The Local Housing Allowance is set at the 30th percentile level for rents in the Broad Market Rental Area. The Broad Market Rental areas are similar in geographic size to Counties. This has led to a number of counties such as Cambridgeshire criticising the scheme because market rents in the city area of the county are considerably higher than those in the shire areas of the county. The House of Lords ruled against the concept of very large Broad Market Rental areas in the Heffernan case (R (Heffernan) v The Rent Service  UKHL 58). The DWP re-introduced legislation to overturn this decision, restoring its intention to use very large broad market rental areas to draw down the cost of the scheme.
Local Housing Allowance was introduced across all Local Authority areas on 7 April 2008. The legislation to enable the scheme is contained in the Welfare Reform Act which received Royal Assent in May 2007. The local authorities that trialled the new system were known as Pathfinder Authorities. They were Argyll and Bute, Blackpool, Brighton and Hove, Conwy county borough, Coventry, East Riding of Yorkshire, City of Edinburgh, Guildford, City of Leeds, London Borough of Lewisham, North East Lincolnshire, Norwich, Pembrokeshire, City of Salford, South Norfolk, Metropolitan Borough of St Helens, Teignbridge, London Borough of Wandsworth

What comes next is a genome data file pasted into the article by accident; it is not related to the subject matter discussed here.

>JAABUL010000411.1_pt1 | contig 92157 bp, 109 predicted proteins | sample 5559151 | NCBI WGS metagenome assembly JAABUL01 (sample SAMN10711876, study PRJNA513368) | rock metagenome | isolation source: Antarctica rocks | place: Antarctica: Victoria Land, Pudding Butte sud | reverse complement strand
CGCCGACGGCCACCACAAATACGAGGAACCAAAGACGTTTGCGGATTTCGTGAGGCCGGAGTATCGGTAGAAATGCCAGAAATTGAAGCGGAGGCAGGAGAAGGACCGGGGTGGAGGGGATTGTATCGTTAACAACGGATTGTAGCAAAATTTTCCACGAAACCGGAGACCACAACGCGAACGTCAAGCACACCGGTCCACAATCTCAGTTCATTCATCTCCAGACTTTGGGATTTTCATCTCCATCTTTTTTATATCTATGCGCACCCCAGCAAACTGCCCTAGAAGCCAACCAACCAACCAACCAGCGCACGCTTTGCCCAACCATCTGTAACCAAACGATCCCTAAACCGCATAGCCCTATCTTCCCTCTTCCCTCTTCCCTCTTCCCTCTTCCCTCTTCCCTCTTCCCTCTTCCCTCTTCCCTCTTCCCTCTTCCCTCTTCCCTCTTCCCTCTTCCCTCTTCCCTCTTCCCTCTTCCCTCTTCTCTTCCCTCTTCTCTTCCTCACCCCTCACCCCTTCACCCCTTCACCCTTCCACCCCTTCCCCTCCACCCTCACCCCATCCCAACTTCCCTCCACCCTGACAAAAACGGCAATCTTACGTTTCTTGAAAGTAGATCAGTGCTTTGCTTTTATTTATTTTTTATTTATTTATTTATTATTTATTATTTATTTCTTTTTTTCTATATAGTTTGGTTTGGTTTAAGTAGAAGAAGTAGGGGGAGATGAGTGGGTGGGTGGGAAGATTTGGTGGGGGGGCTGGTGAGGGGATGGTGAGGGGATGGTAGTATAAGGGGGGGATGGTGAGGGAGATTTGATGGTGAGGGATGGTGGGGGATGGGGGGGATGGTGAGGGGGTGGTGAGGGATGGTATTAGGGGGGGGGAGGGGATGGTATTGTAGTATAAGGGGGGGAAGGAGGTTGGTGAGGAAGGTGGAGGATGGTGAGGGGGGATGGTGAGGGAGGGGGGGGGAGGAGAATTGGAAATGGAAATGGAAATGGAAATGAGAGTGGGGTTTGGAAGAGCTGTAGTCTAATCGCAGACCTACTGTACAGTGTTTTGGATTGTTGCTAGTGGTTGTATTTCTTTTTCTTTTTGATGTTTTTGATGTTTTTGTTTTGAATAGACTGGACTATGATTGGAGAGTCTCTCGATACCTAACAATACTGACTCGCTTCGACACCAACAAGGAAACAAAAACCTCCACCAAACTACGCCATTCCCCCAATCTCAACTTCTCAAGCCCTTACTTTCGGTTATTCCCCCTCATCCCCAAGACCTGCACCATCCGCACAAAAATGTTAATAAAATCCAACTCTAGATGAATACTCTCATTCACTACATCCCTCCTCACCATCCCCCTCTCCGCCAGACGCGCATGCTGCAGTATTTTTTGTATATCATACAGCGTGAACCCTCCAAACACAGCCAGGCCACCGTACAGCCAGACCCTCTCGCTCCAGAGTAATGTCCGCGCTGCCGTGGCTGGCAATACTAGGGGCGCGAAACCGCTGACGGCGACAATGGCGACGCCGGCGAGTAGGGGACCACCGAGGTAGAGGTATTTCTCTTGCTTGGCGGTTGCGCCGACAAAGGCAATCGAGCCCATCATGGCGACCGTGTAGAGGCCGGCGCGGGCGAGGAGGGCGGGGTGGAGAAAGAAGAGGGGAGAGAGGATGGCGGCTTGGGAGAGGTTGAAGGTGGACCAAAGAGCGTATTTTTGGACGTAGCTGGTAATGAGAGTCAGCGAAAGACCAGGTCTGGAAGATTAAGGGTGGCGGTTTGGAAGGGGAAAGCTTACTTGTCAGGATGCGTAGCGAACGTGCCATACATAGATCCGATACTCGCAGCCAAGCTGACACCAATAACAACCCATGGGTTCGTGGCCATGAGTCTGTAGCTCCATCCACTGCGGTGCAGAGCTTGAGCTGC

The final scheme was different in that the maximum difference between the rent payable and the eligible local housing allowance was restricted to £15. In addition in some pilot authorities, all tenants whose rent had been assessed according to reference rent rules were transferred to LHA, when the national scheme came in only those who made a new claim or moved went on to LHA.